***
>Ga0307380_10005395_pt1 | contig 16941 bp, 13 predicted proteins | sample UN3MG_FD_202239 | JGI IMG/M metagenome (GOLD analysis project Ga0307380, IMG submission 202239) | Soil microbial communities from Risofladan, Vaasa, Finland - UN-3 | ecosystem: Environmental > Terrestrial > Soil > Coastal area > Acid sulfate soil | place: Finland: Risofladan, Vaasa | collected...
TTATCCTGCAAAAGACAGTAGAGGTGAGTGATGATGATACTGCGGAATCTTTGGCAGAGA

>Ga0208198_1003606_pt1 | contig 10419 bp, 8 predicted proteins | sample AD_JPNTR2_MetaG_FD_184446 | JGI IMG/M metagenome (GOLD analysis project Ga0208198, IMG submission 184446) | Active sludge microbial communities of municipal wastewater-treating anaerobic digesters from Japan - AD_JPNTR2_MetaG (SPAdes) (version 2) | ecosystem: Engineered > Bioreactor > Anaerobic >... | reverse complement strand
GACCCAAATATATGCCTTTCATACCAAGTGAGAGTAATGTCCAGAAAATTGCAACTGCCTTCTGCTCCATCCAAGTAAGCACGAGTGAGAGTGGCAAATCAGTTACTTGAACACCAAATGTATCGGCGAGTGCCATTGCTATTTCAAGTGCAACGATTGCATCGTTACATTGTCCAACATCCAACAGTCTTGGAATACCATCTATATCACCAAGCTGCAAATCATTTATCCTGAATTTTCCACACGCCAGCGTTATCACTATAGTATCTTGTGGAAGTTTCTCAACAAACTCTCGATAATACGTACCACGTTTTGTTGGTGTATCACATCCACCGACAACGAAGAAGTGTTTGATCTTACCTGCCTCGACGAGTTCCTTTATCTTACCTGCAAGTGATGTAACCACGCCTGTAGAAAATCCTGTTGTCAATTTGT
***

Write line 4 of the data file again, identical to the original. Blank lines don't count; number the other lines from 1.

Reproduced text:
GACCCAAATATATGCCTTTCATACCAAGTGAGAGTAATGTCCAGAAAATTGCAACTGCCTTCTGCTCCATCCAAGTAAGCACGAGTGAGAGTGGCAAATCAGTTACTTGAACACCAAATGTATCGGCGAGTGCCATTGCTATTTCAAGTGCAACGATTGCATCGTTACATTGTCCAACATCCAACAGTCTTGGAATACCATCTATATCACCAAGCTGCAAATCATTTATCCTGAATTTTCCACACGCCAGCGTTATCACTATAGTATCTTGTGGAAGTTTCTCAACAAACTCTCGATAATACGTACCACGTTTTGTTGGTGTATCACATCCACCGACAACGAAGAAGTGTTTGATCTTACCTGCCTCGACGAGTTCCTTTATCTTACCTGCAAGTGATGTAACCACGCCTGTAGAAAATCCTGTTGTCAATTTGT